The Washingtons of Sulgrave Manor: A Family, a House and a Legacy of Friendship
Learn fast with Mango Languages
Stafford 350
eBooks - we've got 'em
Digital magazines from Zinio. Back issues available.
Local Authors
The Washingtons of Sulgrave Manor: A Family, a House and a Legacy of Friendship
Learn fast with Mango Languages
Stafford 350
eBooks - we've got 'em
Digital magazines from Zinio. Back issues available.
Local Authors

LibraryPoint Blog

05/10/2012 - 8:43am
Farmyard Beat by Lindsey Craig

As the sun sets, the animals in the farmyard should be settling down for the night. But in Lindsey Craig’s Farmyard Beat:

“Chicks can’t sleep. Chicks can’t sleep.
Chicks can’t sleep
‘cause they got that beat.”

And so begins a toe-tapping dance party where each animal’s noisy contribution to the beat wakes up another. The chicks go peep and wake up sheep. Cat’s purr and meow wake up cow. The racket grows until it is so loud that Farmer Sue comes to investigate the noise. Of course, she joins in and the entire farmyard dances to the beat until they “fall in a heap. Asleep.”

05/09/2012 - 1:06pm
Bidding Farewell to Maurice Sendak

When it first appeared in 1963, Maurice Sendak’s Where the Wild Things Are didn’t look like or read like any other children’s book out there. It was full of mystery and wonder--and Wild Things with attitude, including the King of all Wild Things, our hero Max.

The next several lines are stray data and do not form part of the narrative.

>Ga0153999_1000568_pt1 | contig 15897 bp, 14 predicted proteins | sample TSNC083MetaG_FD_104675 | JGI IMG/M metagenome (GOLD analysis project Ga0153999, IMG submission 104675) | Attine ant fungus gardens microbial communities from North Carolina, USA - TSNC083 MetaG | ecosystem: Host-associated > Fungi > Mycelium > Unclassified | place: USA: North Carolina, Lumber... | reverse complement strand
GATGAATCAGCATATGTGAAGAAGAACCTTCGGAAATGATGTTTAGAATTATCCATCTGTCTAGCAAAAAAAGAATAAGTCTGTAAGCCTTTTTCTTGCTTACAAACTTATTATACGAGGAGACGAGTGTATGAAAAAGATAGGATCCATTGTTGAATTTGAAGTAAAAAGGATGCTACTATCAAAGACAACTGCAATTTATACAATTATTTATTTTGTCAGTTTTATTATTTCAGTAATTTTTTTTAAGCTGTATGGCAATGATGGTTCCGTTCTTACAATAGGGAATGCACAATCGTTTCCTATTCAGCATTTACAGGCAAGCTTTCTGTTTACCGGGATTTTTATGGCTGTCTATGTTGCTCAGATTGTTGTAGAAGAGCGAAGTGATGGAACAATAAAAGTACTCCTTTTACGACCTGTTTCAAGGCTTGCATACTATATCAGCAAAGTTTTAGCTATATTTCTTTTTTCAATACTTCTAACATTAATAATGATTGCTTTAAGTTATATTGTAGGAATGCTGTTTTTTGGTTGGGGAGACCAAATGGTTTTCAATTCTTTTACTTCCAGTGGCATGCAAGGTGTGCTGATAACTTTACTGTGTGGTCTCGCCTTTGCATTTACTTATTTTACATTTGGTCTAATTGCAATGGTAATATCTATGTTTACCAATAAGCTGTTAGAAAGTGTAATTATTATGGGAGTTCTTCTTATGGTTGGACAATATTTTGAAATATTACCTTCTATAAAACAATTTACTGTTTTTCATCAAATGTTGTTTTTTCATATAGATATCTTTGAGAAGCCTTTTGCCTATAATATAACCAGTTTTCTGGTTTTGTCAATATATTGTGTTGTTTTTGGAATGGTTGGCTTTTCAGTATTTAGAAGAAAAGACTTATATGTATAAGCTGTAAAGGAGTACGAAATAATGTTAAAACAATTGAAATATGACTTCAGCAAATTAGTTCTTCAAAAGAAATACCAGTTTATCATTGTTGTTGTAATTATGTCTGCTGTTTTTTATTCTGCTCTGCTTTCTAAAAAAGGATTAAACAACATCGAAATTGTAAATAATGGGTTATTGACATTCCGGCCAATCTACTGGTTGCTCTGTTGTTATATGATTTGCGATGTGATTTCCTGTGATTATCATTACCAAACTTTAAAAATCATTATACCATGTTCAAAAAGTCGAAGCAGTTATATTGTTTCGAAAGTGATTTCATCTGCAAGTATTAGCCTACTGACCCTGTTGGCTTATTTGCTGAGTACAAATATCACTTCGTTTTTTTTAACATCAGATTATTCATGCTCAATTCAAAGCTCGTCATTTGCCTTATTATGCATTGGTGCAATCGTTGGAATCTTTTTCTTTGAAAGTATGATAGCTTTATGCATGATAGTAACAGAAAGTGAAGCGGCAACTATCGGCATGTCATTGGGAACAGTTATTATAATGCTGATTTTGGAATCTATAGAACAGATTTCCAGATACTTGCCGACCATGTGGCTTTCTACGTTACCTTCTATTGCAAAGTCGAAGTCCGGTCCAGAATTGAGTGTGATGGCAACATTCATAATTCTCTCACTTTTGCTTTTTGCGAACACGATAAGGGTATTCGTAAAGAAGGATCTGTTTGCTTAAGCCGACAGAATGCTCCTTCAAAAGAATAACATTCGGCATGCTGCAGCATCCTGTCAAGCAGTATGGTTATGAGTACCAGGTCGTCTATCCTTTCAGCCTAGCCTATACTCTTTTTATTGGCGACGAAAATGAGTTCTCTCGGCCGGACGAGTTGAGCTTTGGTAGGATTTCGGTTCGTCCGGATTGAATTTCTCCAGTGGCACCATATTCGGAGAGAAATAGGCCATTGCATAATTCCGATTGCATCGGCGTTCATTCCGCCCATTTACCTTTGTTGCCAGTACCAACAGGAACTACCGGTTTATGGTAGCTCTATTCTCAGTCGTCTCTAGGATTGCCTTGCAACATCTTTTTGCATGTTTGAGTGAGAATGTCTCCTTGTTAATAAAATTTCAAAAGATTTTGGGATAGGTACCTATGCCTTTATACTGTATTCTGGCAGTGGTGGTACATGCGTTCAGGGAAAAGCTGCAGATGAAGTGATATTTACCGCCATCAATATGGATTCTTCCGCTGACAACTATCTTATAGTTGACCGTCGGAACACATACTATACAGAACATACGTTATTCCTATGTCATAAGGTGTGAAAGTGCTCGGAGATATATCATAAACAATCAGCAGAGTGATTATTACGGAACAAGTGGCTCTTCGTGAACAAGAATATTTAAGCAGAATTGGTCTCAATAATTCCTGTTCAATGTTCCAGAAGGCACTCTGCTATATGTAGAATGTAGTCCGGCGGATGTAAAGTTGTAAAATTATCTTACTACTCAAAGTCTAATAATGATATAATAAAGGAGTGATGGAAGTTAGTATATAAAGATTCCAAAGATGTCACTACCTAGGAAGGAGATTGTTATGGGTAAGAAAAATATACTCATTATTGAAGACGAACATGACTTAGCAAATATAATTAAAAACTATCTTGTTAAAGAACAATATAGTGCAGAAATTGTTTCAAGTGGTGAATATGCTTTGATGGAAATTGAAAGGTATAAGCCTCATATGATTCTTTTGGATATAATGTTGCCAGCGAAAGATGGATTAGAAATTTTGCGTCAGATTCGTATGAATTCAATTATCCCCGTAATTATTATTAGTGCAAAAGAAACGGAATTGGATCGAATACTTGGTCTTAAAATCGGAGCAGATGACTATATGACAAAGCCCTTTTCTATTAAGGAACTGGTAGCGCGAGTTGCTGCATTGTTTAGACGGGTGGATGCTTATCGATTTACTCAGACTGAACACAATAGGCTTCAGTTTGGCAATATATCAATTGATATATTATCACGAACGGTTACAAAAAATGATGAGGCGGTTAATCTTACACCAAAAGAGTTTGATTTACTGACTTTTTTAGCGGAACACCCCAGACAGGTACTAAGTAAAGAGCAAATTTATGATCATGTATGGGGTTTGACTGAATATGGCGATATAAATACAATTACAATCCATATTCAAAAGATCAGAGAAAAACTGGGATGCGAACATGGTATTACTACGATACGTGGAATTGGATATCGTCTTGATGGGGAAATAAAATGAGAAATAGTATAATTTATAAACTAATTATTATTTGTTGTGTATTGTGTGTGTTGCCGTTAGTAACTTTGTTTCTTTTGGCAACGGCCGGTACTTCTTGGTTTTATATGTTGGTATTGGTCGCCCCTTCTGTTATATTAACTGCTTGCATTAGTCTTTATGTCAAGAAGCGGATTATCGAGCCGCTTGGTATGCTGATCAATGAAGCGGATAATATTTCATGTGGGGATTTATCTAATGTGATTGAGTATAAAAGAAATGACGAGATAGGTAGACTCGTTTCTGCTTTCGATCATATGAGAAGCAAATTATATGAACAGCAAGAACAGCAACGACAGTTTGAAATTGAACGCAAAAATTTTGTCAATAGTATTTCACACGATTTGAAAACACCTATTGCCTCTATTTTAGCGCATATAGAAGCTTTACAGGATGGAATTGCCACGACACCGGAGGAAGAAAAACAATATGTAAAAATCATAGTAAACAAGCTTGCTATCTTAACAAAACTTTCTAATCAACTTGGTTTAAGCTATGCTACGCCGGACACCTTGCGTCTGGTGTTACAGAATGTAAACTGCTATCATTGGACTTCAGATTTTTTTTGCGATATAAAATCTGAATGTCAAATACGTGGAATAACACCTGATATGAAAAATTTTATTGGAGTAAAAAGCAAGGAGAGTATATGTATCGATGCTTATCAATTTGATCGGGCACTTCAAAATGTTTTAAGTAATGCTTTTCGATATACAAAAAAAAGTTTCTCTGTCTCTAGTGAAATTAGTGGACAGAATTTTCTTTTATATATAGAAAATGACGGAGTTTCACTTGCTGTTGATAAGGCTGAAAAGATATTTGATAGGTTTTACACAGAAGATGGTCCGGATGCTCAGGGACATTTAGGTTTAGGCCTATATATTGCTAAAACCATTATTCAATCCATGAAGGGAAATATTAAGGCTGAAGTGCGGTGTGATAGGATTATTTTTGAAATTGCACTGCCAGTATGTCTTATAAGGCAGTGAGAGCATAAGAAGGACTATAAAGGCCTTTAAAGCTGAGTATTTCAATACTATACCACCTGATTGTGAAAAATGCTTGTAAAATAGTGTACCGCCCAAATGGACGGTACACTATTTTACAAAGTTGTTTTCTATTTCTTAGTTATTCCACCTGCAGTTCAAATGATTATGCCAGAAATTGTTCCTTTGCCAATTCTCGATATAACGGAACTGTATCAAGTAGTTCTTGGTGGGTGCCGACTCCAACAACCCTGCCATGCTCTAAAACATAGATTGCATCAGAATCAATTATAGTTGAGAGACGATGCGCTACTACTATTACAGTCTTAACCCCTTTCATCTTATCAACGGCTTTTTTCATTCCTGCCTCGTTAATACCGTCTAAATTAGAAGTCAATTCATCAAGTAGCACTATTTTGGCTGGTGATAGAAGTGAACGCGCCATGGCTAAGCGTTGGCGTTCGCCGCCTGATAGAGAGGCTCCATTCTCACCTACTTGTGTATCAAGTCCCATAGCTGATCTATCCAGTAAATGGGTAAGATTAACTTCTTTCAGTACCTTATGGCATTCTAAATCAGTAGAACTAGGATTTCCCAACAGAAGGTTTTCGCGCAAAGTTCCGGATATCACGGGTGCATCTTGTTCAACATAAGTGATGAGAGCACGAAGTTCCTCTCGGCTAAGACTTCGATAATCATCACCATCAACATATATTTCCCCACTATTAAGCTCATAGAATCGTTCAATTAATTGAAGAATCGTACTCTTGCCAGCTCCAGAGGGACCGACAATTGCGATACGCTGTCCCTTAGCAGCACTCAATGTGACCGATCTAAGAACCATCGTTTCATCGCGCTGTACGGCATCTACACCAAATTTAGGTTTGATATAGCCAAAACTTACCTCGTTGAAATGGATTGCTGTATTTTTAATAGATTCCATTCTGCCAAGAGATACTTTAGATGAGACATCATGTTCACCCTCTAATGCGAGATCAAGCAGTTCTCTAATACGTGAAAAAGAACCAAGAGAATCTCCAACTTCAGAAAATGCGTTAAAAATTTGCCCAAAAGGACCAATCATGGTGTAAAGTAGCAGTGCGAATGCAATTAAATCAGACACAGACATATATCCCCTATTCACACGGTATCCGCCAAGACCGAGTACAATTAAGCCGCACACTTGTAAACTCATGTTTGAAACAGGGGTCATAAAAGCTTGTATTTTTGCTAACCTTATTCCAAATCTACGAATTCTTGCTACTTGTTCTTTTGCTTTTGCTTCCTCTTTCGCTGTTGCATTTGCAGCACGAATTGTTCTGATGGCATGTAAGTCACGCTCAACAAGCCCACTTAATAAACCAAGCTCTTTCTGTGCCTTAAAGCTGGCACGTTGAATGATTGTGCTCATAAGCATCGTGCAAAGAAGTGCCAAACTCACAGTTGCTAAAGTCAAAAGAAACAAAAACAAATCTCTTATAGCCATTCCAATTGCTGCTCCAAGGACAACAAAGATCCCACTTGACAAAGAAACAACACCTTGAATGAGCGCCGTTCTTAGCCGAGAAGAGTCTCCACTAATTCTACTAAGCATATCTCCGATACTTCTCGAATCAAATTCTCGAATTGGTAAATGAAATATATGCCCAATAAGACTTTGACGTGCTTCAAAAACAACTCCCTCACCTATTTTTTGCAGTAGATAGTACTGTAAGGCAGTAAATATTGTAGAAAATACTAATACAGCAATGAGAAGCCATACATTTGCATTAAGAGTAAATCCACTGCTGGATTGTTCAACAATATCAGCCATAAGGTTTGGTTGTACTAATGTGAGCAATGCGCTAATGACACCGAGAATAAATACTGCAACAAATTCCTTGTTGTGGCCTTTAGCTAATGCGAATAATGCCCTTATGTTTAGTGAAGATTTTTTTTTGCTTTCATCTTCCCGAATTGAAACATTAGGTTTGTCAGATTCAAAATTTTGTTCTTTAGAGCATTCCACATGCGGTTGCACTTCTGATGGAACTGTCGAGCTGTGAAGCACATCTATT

But Max of the wolf suit wasn’t originally supposed to voyage to the Land of the Wild Things. He was first scheduled to be visiting the Land of the Wild Horses--which was how the book was planned and given to Maurice Sendak to write and illustrate. The problem was, the author/illustrator did not know how to draw horses. So his editor let him change them to Wild Things, a take on the Yiddish phrase "Vilde chaya,” meaning boisterous children.*   This changeover was magic.

05/09/2012 - 3:31am
The Flight of Gemma Hardy by Margot Livesey

Gemma Hardy’s story parallels Jane Eyre’s experiences—both have an evil aunt and have to work for their educations at boarding school as charity girls.  Both girls are bullied and treated unfairly by family, school staff, and students. Both girls have disappointments with men who have secrets.  If you enjoyed Charlotte Bronte’s gothic tales or Daphne Du Maurier’s Rebecca, you will love The Flight of Gemma Hardy by Margot Livesey. Set in the 1950’s and 1960’s in Scotland and Iceland, the author uses the imagery of birds and flight to underscore Gemma’s journey.